Investigations are currently being undertaken to assess whether coal from the Lidsdale or Irondale Seams can be used at the Shoalhaven Starches Plant when washed and blended with coal from the Lithgow Seam. Surplus coal from the Lidsdale and Irondale Seams which is unable to be used in the Shoalhaven Starches Plant will be sold to Mt Piper Power Station for energy production consistent with the previous mining operations at Invincible."

Ghost Net Retrieval A Work Of Art

Joint media release with Australian Fisheries Management Authority
10-10-2016 - Maritime Border Command
Following a joint operation by the Australian Fisheries Management Authority (AFMA) and Maritime Border Command (MBC) within the Australian Border Force (ABF), a large ghost net has been removed from the Arafura Sea, north-east of Darwin.

The abandoned gillnet was sighted by Australian Defence Vessel (ADV) Cape Byron south of the Australian Exclusive Economic Zone (AEEZ) boundary, North West of Cape Wessel during patrol on 29 September 2016.

ADV Cape Byron, spent several hours retrieving the 800 metre net weighing one tonne. During the retrieval, a number of turtles were released unharmed and a quantity of fish were found dead and discarded.
AFMA arranged for the recovery of the net and is in discussion to provide a piece of the net to an Australian gallery for use in a ghost net display.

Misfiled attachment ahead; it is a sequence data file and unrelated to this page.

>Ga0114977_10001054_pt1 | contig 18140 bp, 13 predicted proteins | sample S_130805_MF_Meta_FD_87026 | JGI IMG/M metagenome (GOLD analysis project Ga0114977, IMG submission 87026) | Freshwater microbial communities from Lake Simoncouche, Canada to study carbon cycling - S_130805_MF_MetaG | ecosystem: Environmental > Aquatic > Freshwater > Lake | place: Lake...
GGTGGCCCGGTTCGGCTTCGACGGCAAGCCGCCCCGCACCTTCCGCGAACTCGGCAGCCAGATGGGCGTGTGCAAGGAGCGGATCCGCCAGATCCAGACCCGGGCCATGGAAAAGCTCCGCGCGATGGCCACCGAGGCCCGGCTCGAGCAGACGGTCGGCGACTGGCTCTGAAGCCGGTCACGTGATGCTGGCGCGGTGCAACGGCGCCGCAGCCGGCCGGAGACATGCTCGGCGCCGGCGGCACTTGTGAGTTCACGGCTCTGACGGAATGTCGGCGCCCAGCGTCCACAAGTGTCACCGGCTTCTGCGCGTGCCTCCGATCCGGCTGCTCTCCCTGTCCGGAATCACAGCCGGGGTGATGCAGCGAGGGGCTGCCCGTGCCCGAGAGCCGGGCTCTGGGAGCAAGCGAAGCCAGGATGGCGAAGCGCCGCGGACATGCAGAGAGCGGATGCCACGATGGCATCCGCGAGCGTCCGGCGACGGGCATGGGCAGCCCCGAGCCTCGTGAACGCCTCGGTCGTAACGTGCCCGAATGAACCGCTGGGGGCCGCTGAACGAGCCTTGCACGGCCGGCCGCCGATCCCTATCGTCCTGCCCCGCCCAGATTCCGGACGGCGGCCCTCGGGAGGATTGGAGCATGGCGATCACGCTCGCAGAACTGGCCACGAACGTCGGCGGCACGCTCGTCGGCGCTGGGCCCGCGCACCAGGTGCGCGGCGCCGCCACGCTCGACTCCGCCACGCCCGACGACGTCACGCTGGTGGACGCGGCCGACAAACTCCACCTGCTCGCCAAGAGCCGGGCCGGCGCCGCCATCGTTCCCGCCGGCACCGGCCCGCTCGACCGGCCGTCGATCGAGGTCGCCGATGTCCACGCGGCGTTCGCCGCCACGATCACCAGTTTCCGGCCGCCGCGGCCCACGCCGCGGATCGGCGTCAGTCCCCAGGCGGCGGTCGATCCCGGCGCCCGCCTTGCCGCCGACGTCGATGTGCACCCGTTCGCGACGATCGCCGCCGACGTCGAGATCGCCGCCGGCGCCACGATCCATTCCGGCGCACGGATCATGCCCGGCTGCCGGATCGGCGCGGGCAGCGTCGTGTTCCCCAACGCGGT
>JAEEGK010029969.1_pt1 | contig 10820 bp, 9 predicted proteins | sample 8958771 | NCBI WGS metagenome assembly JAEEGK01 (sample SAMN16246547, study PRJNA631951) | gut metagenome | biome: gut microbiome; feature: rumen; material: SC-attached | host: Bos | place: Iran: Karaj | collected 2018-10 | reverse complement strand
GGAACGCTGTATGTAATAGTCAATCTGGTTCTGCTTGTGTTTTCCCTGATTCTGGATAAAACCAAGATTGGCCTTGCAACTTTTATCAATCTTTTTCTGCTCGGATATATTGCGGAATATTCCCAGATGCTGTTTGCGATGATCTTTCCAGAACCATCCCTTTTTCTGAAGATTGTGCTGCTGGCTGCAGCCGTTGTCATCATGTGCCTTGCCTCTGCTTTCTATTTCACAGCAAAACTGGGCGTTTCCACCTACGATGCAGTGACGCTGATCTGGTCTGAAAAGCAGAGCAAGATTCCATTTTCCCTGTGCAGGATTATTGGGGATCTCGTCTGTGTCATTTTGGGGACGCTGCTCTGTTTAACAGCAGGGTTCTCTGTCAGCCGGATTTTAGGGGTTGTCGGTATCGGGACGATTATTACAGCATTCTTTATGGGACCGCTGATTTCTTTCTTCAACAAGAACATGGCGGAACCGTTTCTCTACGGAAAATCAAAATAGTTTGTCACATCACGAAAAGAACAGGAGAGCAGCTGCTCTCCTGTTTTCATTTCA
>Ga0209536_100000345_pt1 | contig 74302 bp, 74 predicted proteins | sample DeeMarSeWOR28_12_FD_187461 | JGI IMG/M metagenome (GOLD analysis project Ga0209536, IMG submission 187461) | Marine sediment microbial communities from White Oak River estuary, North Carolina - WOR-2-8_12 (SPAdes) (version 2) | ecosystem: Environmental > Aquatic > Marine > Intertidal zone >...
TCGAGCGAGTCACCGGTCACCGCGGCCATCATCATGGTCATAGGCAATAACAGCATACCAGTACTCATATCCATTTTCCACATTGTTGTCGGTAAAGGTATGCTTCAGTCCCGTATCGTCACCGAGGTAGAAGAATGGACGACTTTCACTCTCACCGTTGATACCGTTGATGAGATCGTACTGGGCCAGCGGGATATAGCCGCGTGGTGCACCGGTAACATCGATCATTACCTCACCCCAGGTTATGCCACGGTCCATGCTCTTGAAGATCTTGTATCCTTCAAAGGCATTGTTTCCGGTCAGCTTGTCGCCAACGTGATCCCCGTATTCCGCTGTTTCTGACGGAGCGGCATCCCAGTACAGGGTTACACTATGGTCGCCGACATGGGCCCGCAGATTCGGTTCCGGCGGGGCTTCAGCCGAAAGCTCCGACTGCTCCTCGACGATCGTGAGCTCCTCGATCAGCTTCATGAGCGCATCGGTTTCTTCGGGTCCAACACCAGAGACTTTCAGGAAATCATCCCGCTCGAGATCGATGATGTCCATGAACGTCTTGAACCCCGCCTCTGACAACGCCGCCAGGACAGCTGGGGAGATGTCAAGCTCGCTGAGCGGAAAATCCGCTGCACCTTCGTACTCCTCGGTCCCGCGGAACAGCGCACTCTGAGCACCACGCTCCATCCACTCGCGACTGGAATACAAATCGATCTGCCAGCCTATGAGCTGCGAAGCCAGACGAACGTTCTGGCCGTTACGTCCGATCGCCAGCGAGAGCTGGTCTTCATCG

The rest of the net will be split between indigenous art centres Pormpuraaw Art & Cultural Centre Incorporated and Erub Arts, Darnley Island Art Centre to be turned into ghost net art.

AFMA’s General Manager of Operations, Peter Venslovas, said this latest retrieval was a great outcome; both in removing the threat to the marine life and that the net will now be used to highlight the damage ghost nets inflict on the marine environment. 

“Ghost nets wreak havoc on our oceans and AFMA is committed to working with other Australian Government agencies to ensure that this threat continues to be minimised,” Mr Venslovas said.

“Recycling ghost nets for the purposes of art raises public awareness about the impacts abandoned, lost or otherwise discarded fishing gear have on our oceans.”

Commander Maritime Border Command, Rear Admiral Peter Laver, said this operation again illustrates the ABF’s commitment to protecting Australia’s maritime environment.

“Our marine officers play an important role in safeguarding the natural resources and unique biodiversity found across our maritime border,” Rear Admiral Laver said.

Maritime Border Command is committed to protecting our wildlife by removing these ghost nets. If you do encounter a ghost net I would urge you to report it to Border Watch on 1800 009 623.”

More information on how Australia is working to combat illegal fishing can be found at

Upper Namoi Valley FMP

Public Exhibition of the draft Floodplain Management Plan for the Upper Namoi Valley Floodplain

What's this about?
The proposed Upper Namoi Valley Floodplain Management Plan (FMP) will manage the development of flood works on the Upper Namoi Valley floodplain.